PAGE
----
It’s all too easy to spend more time correcting negative behaviors than rewarding positive ones. If a student routinely leaves a flurry of papers in her wake, chances are she will be chastised for making a mess. Meanwhile, the student who walks over to clean up someone else’s desk is rarely acknowledged for his efforts.
But classroom behavior management doesn’t necessarily mean focusing on negative behaviors. In fact, it should be the opposite. There are ways to flip those negative actions into positive ones. The trick is to set meaningful, positive behavior expectations before the problems start.
There are a few ways your school might go about that task. An administrator could take their best guess at creating a list of positive behavior expectations, given what they know about the student body and school values. Better yet, a committee might come up with expectations together.
But both of these methods are imperfect, since they rely on a limited number of perspectives. Instead, we recommend coming up with your school-wide behavior expectations using stakeholder feedback. This tactic will ensure all stakeholders will likely be invested in the final behavior rubric, since they were given a chance to bring up the problems they’re already facing. Everyone appreciates an opportunity to not only vent, but also be a part of the solution!
There are three basic steps to flip your behavior problems to positives:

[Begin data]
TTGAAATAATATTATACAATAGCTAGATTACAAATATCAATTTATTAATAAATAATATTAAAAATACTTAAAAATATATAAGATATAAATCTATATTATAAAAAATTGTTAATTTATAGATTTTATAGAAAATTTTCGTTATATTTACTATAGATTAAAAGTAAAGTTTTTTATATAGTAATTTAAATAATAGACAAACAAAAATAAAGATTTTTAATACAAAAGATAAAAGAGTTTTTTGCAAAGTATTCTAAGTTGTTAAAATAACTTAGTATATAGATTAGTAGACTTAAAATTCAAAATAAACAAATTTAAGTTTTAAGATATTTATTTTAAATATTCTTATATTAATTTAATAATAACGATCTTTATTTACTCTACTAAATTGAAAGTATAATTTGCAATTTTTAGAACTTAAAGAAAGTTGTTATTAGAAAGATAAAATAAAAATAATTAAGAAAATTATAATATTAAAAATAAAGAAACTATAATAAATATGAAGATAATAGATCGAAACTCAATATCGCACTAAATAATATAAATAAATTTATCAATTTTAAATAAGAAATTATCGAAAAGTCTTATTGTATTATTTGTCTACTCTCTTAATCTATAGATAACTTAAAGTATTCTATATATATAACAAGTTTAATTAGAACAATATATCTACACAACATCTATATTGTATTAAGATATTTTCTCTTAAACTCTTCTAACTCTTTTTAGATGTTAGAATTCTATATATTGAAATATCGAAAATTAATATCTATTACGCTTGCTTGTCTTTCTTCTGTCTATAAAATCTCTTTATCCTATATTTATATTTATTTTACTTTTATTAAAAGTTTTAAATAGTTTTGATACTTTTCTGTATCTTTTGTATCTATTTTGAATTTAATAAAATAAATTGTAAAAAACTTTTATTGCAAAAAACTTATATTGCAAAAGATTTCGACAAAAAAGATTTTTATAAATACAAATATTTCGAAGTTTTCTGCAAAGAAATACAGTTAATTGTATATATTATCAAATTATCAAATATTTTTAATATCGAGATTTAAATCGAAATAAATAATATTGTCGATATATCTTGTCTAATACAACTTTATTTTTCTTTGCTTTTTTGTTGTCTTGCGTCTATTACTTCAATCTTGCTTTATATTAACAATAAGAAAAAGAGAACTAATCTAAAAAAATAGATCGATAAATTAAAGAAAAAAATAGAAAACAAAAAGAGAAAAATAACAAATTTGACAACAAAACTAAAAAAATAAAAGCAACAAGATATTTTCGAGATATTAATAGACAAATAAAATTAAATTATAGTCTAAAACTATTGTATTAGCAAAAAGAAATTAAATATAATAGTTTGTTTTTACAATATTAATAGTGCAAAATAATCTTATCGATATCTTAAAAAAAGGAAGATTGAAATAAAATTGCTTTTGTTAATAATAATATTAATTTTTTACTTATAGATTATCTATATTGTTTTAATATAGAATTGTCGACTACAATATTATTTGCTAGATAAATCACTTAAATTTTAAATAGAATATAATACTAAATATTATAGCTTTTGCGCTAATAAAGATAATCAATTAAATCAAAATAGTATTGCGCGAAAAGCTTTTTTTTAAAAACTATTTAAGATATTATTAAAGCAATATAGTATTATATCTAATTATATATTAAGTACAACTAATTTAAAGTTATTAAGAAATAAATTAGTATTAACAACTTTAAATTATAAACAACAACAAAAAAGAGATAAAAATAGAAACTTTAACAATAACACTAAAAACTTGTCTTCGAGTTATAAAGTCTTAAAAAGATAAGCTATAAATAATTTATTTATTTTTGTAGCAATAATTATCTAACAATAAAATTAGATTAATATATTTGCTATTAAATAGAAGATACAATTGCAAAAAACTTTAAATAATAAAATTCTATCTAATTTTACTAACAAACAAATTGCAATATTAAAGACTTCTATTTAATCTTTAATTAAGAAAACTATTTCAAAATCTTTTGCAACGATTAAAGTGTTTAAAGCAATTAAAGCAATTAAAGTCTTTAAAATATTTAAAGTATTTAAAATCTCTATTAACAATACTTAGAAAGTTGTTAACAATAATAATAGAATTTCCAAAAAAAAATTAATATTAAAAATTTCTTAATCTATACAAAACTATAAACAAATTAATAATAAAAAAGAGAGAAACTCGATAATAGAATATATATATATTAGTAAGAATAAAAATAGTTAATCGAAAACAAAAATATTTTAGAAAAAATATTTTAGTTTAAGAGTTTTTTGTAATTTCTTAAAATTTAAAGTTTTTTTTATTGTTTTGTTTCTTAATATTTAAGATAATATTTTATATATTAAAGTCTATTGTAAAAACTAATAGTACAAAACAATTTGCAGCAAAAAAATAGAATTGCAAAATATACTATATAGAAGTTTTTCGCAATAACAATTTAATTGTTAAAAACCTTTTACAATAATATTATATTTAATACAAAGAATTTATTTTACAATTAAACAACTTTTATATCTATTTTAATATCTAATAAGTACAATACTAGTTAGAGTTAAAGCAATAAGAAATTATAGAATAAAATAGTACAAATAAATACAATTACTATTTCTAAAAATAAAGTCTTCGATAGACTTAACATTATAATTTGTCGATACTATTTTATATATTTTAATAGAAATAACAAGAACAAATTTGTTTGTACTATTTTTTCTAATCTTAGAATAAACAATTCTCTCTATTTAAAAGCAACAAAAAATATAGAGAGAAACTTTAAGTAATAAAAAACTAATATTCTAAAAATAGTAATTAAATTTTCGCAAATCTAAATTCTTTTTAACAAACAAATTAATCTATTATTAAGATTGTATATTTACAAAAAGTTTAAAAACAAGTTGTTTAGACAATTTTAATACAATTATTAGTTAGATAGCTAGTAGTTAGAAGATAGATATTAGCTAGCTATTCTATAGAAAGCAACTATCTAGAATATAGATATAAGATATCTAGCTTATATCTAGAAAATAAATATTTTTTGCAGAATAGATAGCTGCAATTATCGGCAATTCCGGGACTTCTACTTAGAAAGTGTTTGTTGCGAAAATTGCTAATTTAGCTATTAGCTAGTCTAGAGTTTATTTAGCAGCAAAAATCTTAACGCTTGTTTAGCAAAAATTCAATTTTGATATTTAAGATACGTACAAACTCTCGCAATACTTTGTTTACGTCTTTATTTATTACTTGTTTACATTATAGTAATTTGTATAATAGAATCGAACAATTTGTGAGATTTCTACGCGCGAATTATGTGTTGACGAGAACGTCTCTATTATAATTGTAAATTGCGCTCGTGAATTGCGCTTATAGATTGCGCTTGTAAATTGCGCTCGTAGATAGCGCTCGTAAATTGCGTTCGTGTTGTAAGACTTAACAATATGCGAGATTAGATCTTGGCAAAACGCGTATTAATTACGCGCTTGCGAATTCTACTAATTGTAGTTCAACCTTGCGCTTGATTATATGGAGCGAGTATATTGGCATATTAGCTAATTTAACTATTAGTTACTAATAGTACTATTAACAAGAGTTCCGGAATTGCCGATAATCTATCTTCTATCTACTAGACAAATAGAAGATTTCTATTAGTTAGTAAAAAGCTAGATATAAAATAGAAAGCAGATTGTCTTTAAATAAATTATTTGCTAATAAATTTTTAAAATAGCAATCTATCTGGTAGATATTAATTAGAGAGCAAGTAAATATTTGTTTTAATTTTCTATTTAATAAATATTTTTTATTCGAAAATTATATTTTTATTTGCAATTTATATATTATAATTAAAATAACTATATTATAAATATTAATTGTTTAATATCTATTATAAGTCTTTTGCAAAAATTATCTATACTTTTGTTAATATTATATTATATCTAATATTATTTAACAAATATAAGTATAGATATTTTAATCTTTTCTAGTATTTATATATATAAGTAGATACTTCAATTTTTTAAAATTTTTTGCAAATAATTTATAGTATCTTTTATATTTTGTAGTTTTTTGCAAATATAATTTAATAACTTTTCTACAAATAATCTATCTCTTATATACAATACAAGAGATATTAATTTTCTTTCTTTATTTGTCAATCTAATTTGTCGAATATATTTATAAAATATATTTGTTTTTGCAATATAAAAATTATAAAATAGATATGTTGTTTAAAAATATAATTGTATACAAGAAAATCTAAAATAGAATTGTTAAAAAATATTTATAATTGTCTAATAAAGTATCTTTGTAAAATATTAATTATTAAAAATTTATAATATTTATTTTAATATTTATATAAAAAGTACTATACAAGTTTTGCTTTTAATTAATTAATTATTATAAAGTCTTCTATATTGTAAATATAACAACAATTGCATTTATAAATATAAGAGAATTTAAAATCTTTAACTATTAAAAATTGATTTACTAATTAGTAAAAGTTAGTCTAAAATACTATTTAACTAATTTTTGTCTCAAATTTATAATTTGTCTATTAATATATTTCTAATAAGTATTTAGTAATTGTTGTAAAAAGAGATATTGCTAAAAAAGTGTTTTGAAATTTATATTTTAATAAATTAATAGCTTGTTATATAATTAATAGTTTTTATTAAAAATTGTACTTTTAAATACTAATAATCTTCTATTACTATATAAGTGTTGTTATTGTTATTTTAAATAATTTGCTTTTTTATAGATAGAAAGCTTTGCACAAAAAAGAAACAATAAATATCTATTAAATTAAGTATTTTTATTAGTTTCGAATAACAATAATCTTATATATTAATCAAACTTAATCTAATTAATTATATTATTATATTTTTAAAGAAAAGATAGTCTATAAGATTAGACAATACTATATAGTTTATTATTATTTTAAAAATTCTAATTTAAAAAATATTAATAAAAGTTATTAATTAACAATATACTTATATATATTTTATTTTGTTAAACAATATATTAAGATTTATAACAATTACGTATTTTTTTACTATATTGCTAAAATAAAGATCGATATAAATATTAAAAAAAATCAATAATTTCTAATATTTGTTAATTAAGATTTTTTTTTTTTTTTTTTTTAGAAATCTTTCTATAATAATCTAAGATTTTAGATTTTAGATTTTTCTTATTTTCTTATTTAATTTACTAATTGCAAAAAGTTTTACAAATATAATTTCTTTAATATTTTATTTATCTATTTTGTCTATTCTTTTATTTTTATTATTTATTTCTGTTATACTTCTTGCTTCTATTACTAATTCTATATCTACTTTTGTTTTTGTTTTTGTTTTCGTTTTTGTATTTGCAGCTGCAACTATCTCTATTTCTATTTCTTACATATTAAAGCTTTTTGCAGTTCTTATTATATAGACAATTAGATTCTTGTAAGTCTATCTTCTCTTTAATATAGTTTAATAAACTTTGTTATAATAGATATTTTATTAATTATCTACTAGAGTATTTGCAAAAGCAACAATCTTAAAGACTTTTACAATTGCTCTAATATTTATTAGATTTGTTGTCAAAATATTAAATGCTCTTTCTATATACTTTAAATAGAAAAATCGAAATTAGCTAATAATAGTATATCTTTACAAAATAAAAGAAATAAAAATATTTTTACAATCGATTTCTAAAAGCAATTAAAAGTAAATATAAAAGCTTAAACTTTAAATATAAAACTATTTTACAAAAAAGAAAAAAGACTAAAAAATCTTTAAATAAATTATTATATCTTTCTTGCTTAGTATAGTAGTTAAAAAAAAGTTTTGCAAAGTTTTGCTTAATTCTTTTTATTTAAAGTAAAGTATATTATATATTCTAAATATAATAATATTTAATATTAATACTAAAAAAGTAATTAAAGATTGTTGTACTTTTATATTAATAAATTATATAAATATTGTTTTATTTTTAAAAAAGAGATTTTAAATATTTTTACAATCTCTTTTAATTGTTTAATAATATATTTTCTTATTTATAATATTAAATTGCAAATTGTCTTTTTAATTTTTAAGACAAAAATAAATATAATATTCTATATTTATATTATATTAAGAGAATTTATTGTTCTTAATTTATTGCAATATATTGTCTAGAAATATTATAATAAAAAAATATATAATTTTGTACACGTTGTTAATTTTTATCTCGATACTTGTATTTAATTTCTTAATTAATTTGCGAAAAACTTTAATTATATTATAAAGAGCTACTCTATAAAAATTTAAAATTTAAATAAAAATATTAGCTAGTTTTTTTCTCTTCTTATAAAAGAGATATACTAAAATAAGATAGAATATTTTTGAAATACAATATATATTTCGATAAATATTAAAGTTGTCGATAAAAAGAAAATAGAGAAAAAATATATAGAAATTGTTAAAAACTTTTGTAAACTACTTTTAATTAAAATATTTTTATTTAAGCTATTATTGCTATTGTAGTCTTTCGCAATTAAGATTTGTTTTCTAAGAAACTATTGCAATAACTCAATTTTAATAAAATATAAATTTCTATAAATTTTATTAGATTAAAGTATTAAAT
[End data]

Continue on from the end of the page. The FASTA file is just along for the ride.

This is effective for a few important reasons. For one, it helps educators avoid the common conundrum of spending more time on disruptive students than their well-behaved peers. Many of the students who shout out jokes during a poetry reading are looking for attention – and often they get it, which exacerbates the problem.
Instead, a positive behavior rubric encourages educators and administrators to recognize students who do the right thing. By setting a positive example and spending less time focusing on disruptions, this system will eventually block those negative behaviors in the first place. Students no longer get attention by acting out in class, but they will if they quietly help their neighbor prepare for their presentation.
LiveSchool makes the flip from problems to positives even smoother. With the LiveSchool app, teachers can recognize positive behavior in an instant, and even reflect on their ratio of positive reinforcement to behavior correction. The point system is easy to use, and allows instructors to provide comments and feedback that will be immediately visible to parents.
By implementing a system that focuses on positive behaviors, your school can initiate an overall shift toward behavior reinforcement, and away from punishments and reprimands. There will still be cases that need more intensive behavior supports, but teachers will find that they spend less time managing difficult behavior issues, and more time recognizing all the positive things their students have been doing all along!
Let us know which problems you flipped into positives by tweeting us @whyliveschool, or sharing your experience on our Facebook page, @liveschool!
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Melissa Lime and Freedom Crossing Academy were the first to implement LiveSchool in their district, and they set the bar high!